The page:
EVIDENCE suggests that the molecules responsible for membrane excitability are proteins1–4, but they have not been isolated in spite of considerable efforts and their identities remain unknown. Some clues have come from study of the effects of enzymes and group-specific chemicals on appropriate electrophysiological properties of the membrane1–4. In certain nerve and muscle cells the voltage-dependent inward currents which generate action potentials may be carried by Na+ or Ca2+ (refs 5–13). Tetrodotoxin (TTX) specifically blocks the voltage-dependent inward Na+ current in many of these cells14, including neurones of Aplysia10 and Helix11 and is widely used for this reason. It also has the advantage of being a relatively simple molecule of known atomic structure14. But TTX has no effect on Helix neurones when they are isolated from the ganglia in which they are located13. The ganglia are first pretreated with trypsin and we wondered whether the lack of TTX-sensitivity in these preparations was due to some action of this enzyme on the TTX receptor. We have now found that exogenous trypsin modifies the TTX-binding properties of the Na channel without affecting its reversal potential or selectivity against Tris+ and has no measurable effect on the Ca2+ channel. Because trypsin splits polypeptide chains on the carboxyl side of arginine or lysine residues15, it seems likely that the TTX receptor contains either or both of these amino acids but that the selectivity site does not.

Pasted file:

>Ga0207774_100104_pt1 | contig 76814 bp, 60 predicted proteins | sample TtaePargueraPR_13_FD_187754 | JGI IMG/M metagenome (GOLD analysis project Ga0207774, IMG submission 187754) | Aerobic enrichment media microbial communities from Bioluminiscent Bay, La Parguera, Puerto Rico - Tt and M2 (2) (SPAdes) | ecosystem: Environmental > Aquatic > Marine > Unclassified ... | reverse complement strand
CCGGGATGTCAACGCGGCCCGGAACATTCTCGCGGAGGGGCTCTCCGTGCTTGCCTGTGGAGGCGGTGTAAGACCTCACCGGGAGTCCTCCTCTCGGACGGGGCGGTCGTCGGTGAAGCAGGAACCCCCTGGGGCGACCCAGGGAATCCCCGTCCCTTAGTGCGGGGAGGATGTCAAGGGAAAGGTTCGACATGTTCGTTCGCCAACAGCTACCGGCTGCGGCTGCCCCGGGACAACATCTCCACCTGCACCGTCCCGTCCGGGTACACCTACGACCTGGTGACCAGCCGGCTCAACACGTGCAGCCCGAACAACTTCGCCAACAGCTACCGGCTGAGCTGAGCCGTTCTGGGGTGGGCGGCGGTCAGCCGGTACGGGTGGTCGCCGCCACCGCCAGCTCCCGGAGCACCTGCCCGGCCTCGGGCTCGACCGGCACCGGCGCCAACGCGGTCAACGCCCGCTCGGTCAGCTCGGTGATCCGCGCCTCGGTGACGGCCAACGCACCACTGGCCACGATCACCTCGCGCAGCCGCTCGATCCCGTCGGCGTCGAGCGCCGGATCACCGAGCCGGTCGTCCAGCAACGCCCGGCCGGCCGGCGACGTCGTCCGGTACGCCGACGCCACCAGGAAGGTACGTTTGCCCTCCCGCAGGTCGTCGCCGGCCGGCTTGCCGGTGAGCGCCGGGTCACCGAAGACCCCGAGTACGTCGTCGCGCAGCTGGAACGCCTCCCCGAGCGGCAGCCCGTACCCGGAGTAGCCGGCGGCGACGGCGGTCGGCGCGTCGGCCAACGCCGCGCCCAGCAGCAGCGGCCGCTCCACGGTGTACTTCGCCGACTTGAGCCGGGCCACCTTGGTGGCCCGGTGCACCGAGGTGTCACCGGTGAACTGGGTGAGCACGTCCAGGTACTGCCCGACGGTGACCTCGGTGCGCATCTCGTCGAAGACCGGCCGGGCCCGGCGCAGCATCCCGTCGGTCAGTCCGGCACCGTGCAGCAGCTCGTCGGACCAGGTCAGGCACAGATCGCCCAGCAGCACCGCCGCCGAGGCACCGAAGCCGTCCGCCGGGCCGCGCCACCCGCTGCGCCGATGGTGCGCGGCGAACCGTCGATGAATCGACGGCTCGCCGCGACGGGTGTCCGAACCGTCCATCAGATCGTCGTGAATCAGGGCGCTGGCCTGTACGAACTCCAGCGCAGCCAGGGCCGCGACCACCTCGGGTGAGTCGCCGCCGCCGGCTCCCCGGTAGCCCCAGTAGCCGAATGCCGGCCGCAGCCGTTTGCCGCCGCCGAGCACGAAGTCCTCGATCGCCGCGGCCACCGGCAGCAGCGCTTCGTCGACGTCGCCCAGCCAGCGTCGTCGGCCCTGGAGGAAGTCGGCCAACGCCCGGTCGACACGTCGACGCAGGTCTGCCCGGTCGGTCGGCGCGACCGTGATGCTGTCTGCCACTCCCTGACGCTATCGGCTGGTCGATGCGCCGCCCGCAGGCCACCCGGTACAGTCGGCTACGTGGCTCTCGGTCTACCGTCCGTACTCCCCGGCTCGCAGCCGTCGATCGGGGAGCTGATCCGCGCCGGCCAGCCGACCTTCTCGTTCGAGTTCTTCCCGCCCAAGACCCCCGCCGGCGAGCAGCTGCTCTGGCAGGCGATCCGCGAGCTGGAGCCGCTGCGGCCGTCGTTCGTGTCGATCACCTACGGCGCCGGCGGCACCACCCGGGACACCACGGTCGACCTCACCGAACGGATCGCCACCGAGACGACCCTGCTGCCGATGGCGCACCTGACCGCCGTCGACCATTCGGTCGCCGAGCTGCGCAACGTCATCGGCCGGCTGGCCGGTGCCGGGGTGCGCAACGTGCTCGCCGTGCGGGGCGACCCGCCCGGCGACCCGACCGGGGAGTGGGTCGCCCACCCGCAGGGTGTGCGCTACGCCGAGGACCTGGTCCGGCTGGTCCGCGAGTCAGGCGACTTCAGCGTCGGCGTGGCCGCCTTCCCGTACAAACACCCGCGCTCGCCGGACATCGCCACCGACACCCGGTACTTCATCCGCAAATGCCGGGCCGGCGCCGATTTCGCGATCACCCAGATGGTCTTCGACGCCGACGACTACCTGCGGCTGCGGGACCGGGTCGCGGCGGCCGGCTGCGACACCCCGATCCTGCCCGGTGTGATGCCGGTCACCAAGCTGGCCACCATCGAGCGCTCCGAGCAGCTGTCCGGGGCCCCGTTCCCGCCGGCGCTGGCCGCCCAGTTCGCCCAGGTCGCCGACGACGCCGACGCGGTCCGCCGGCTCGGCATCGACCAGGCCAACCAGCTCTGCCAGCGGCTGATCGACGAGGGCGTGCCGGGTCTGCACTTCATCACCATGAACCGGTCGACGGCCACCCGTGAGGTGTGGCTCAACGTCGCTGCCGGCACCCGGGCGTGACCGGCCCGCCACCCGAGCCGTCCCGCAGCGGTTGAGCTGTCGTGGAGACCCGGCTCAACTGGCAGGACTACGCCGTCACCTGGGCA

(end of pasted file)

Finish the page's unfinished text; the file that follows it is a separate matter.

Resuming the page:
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LEE, K., AKAIKE, N. & BROWN, A. Trypsin inhibits the action of tetrodotoxin on neurones. Nature 265, 751–753 (1977). https://doi.org/10.1038/265751a0
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